Pneumococcal colonization rates are low in recipients of solid organ transplants, but most of the colonizing serotypes are not included in pneumococcal vaccines, according to study results published in BMC Infectious Diseases.
One of the major causes of death worldwide is Streptococcus pneumoniae. Invasive pneumococcal disease is an important cause of disease in the elderly; children (age <1 year); and in people with certain medical conditions, such as a history of organ transplantation. Invasive and non-invasive infection with S pneumoniae can be a significant reason for morbidity and mortality in solid organ transplant recipients, with a 12.8-fold greater incidence of invasive pneumococcal disease compared with the general population. Further, specific incidences vary according to the organ transplanted. The polysaccharide capsule is one of the most important virulence factors of S pneumoniae with approximately 90 different pneumococcal serotypes identified and 20 types causing most invasive pneumococcal disease. Knowing which serotypes are the most invasive has allowed for the development of current vaccines; however, although recommendations for solid organ transplant recipients emphasize vaccinating all candidates before transplantation, this is not practiced.
These recommendations are based on healthy individuals and not a well-defined cohort of solid organ transplant recipients. Colonization of the nasopharynx is an initial step in the evolution of invasive pneumococcal disease with transmission from human carriers. However, the prevalence of colonization and of the colonizing/infecting serotypes has not been studied in the population of people who receive solid organ transplantation; this information would further the understanding of the dynamics of serotypes in this population and whether those serotypes are included in currently available vaccines. Therefore, this prospective, observational, cohort study described the rate, characteristics, and clinical effect of S pneumoniae nasopharyngeal carriage in solid organ transplant recipients.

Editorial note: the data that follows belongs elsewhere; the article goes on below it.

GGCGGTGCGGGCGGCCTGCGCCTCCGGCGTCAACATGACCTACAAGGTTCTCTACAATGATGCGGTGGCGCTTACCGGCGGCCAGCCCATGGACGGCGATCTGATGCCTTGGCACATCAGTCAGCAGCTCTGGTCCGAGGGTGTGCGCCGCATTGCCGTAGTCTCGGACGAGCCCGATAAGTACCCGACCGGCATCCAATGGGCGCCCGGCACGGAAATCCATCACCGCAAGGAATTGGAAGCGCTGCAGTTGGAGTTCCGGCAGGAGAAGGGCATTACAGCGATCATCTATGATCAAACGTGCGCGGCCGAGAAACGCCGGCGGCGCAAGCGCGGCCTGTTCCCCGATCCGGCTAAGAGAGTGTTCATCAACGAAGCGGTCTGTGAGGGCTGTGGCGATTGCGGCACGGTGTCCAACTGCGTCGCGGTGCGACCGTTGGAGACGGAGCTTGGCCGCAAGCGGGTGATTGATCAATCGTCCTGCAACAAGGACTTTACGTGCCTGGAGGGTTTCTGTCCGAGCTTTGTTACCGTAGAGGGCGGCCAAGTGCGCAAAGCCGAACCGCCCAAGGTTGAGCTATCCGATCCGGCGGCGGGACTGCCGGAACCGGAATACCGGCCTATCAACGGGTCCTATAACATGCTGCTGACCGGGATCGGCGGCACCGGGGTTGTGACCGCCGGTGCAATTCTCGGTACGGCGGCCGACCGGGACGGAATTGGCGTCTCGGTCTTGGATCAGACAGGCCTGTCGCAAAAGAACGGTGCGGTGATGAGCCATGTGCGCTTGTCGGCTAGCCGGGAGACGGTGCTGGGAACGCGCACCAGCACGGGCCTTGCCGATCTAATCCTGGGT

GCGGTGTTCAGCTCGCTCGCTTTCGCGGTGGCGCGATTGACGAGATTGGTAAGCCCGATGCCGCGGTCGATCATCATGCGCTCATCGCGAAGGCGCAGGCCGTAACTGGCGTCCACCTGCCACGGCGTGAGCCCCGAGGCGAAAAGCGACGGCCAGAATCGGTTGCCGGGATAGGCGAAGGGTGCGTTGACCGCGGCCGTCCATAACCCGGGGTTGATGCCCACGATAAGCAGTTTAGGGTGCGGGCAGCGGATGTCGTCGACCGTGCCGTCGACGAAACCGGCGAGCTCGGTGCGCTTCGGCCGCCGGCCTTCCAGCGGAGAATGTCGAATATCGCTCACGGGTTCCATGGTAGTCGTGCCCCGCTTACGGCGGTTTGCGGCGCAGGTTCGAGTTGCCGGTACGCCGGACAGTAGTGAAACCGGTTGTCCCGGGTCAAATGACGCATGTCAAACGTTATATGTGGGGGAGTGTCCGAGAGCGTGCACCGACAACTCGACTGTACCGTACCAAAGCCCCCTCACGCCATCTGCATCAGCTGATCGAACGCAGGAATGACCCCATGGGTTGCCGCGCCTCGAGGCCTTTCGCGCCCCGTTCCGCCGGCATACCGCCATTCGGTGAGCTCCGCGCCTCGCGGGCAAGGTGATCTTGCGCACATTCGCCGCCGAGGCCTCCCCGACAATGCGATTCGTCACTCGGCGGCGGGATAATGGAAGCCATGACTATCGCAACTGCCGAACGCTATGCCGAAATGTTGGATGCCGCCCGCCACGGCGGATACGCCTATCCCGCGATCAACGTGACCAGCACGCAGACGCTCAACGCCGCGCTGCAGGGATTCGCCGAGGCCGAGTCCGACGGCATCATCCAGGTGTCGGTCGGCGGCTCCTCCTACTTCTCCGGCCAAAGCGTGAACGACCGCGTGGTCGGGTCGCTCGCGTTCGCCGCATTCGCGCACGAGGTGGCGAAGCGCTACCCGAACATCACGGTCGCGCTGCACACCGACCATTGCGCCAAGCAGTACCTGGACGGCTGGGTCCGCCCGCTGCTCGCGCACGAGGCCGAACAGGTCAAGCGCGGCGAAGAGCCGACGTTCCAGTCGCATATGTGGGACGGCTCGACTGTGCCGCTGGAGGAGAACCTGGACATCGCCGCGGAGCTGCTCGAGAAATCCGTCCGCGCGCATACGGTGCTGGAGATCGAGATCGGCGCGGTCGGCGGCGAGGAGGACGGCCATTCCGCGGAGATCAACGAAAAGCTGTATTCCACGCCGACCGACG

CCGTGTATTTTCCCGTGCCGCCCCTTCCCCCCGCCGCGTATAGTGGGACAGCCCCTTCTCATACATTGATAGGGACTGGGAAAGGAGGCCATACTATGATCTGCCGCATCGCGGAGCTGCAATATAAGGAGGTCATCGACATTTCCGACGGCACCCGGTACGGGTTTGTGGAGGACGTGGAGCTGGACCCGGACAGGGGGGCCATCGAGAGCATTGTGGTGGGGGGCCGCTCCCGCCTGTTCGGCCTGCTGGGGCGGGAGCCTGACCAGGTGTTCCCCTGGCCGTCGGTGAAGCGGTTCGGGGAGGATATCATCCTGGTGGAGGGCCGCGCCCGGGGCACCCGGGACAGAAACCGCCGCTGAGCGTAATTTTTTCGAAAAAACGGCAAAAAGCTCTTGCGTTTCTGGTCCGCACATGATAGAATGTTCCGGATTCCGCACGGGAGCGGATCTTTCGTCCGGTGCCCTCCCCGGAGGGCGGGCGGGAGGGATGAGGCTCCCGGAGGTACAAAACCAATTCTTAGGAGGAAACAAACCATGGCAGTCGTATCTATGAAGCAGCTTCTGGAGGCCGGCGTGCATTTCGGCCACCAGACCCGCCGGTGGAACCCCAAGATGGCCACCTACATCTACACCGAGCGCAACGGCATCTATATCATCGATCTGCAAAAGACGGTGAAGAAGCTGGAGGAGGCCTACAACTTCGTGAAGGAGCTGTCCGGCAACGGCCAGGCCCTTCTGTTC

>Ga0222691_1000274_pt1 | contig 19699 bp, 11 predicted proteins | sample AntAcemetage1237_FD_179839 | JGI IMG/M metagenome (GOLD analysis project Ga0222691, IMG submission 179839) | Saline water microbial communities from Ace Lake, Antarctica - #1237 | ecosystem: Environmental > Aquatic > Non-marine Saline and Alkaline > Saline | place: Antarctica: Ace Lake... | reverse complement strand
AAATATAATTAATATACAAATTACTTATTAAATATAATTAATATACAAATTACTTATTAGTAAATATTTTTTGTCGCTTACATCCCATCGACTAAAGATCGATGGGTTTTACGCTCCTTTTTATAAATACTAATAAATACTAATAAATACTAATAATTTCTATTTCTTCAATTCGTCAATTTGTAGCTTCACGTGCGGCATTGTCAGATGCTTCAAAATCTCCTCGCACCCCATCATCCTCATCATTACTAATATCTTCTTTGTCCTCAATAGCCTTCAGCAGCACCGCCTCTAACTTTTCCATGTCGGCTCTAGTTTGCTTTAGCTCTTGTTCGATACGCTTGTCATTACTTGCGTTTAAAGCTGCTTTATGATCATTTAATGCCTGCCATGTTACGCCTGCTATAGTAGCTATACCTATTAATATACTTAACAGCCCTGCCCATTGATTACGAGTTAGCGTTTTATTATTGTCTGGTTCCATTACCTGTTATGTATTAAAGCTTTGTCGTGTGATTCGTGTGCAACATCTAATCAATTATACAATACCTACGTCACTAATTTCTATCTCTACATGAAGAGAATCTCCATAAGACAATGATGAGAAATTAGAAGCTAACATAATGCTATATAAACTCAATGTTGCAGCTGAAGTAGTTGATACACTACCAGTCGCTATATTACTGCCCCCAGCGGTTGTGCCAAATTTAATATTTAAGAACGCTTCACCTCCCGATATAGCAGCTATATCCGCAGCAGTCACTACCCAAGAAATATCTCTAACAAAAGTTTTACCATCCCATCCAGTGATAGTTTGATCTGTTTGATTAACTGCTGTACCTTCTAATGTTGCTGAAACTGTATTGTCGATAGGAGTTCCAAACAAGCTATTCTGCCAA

A total of 500 patients from a solid organ transplant recipient cohort at the University Hospital Virgen de Rocio in Seville, Spain were included in the study. Each patient provided 2 different pharyngeal swab samples during 2 different seasons: winter and spring/summer. To isolate the strains, optochin and bile solubility tests and antimicrobial susceptibility tests were performed for each isolate. Using sequential multiplex polymerase chain reaction, capsular typing was performed. To determine factors that were potentially associated with pneumococcal nasopharyngeal carriage and disease, a multivariate logistic regression analysis was performed.
Results showed that pneumococcal colonization in the solid organ transplant recipients was low and most of the colonizing serotypes in this population were not included in the pneumococcal vaccine. Of the included patients, 26 (5.6%) were colonized in the winter period and 15 (3.2%) in the spring/summer period. Compared with non-colonized patients, the colonized solid organ transplant recipients were more frequently men (P <.05) and cohabitated regularly with children (P <.001). Between both study periods, the most prevalent pneumococcal serotype was 35B and 45% of total isolates were included in the pneumococcal vaccine PPV23. The antimicrobial susceptibility tests showed that trimethoprim-sulfamethoxazole and macrolides were the less active antibiotics. Of the patients, 3 had non-bacteremic pneumococcal pneumonia and 2 of these patients died.
Overall, the study authors concluded that, “The incidence of non-bacterermic pneumococcal pneumonia was low, although two out of the three patients died, suggesting the need of pneumococcal vaccination for the [solid organ transplant recipients].”
Roca-Oporto C, Cebrero-Cangueiro T, Gil-Marques ML, et al. Prevalence and clinical impact of Streptococcus pneumoniae nasopharyngeal carriage in solid organ transplant recipients [published online August 6, 2019]. BMC Infectious Diseases. doi:10.1186/s12879-019-4321-8
This article originally appeared on Infectious Disease Advisor